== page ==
POISSON D'AVRIL

  1. Poisson d'Avril literal translation from French: Fish of April.
    But if you put "Poisson d'Avril" into google translate, you will get "April Fool."
  2. Poisson d'Avril is France's version of April Fool's Day. The origin isn't exact, but it might have had to do with an old calendar. Here's the theory: New Years once started on April 1st, but the French king Charles IX changed the French calendar to start on January 1st.
    Apparently many people weren't happy with the change and kept celebrating New Year on April 1st. The people who adapted to the new calendar made fun of those who didn't and played tricks on them.
  3. April 1st used to go along with the end of Lent, and fish was primarily ate during lent. As the pranking became more popular, fishes were taped to the backs of others.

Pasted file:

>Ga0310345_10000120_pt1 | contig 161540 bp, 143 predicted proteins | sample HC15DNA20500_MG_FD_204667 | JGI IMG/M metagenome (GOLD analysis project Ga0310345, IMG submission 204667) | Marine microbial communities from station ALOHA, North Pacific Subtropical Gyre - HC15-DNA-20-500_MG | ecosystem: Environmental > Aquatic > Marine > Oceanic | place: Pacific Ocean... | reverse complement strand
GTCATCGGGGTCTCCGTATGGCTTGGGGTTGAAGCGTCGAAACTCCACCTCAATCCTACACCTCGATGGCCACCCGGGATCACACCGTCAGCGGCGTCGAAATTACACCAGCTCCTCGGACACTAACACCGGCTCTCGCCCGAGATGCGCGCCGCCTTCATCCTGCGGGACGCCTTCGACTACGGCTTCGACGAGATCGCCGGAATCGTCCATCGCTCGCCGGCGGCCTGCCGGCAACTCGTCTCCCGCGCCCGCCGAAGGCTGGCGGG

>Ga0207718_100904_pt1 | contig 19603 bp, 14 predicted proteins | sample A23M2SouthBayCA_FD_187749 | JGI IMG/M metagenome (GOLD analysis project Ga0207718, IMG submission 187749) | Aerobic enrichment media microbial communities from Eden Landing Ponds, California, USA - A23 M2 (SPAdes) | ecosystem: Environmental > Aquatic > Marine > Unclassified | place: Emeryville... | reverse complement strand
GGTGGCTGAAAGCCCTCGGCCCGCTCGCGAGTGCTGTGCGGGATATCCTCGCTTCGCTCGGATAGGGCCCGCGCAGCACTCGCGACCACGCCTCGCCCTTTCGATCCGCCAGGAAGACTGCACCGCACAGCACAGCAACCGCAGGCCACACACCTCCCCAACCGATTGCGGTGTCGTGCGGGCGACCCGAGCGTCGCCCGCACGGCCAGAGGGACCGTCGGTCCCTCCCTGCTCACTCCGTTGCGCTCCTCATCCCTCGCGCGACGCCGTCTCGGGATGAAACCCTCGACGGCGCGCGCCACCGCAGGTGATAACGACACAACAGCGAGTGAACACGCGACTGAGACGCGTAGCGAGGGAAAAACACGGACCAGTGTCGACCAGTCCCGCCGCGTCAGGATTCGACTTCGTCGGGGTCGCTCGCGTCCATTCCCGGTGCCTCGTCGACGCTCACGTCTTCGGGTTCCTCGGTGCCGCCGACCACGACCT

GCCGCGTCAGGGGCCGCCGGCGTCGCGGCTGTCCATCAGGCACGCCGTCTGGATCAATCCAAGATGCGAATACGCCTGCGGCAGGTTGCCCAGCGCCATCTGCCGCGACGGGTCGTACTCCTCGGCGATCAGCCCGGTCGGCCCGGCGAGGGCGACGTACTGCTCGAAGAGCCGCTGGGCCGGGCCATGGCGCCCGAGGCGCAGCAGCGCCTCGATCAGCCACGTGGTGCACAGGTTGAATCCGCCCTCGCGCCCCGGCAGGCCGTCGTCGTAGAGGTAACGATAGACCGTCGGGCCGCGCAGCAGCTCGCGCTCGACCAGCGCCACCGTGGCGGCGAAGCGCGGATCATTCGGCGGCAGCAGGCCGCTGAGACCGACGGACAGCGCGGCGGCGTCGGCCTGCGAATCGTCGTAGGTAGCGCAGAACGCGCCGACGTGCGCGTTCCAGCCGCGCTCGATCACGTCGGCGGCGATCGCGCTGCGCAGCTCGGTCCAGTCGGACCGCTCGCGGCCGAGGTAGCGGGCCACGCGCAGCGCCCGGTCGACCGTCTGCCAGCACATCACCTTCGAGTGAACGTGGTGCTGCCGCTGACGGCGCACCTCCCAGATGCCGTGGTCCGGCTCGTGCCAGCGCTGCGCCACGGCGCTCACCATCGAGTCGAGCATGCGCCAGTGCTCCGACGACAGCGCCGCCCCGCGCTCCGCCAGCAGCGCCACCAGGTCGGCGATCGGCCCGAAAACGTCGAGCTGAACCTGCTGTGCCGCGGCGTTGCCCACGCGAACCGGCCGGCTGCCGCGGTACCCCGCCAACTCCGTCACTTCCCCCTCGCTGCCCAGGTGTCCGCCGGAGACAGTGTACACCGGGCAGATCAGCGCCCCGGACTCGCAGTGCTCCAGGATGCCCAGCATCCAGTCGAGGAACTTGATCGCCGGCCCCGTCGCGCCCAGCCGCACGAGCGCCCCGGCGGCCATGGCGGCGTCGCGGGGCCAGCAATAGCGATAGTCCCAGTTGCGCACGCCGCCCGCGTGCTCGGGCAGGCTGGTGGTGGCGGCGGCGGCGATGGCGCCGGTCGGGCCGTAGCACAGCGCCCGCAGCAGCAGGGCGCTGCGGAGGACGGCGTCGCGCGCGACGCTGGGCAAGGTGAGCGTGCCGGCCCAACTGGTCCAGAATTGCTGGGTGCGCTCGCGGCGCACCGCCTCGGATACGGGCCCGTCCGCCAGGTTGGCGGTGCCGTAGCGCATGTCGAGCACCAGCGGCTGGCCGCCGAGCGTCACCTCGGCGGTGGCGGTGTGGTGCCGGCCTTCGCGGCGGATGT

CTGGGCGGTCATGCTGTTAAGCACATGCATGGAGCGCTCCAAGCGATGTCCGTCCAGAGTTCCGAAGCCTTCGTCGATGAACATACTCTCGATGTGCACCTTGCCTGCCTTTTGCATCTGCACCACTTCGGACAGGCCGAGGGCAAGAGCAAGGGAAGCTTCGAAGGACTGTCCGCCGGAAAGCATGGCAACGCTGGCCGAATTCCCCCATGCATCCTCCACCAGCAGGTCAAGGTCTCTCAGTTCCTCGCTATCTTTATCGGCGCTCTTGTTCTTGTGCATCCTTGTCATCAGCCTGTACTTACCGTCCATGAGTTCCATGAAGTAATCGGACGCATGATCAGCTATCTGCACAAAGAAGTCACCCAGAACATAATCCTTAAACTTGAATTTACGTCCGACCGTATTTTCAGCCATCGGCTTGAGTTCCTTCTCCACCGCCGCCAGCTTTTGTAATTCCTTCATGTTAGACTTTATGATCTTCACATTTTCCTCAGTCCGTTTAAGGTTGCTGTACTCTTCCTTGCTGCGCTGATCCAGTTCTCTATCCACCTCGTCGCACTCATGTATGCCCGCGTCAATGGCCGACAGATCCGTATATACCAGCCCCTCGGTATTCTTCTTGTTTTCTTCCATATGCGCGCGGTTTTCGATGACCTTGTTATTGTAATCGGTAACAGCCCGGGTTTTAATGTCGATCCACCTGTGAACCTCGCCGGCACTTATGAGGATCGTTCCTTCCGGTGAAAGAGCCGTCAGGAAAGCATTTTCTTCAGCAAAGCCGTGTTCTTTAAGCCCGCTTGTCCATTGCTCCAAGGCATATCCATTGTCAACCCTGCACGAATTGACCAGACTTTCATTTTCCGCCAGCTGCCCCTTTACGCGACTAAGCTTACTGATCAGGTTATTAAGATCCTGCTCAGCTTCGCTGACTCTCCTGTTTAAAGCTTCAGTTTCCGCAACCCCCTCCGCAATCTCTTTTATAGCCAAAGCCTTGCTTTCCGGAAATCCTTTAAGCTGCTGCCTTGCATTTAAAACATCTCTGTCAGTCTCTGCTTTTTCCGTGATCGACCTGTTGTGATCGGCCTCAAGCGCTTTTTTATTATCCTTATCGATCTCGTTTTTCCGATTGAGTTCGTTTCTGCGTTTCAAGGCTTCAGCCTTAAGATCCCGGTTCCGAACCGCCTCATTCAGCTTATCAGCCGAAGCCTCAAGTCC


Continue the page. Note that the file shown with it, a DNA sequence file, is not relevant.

4. I am currently taking French at my school along with two of my friends. It is an online class, so everyone in the classroom is not taking the same class. Our online teacher taught us about Poisson d'Avril.
  5. We printed out fish in third period, but there was not much success then. They were confused though. We also didn't explain very well why we were taping fish to their backs, only saying, "Poisson d'Avril!"
  6. One of my friends left the classroom for fourth period, but my other friend stays there, as do I, for a different online class. Only two other kids in fourth period are taking French, so it was a perfect opportunity to stick fish to others.
  7. We got eight kids in total, and at least four walked out with it still on their backs. One kid had at least four fish stuck to him, and he didn't even notice until someone told him. Another was even taking French yet didn't know. I even had a fish on back for about ten minutes.
  8. Most people aren't big on celebrating holidays like April Fools, but the twist of Poisson d'Avril made it a fun day, at least for me and my friends.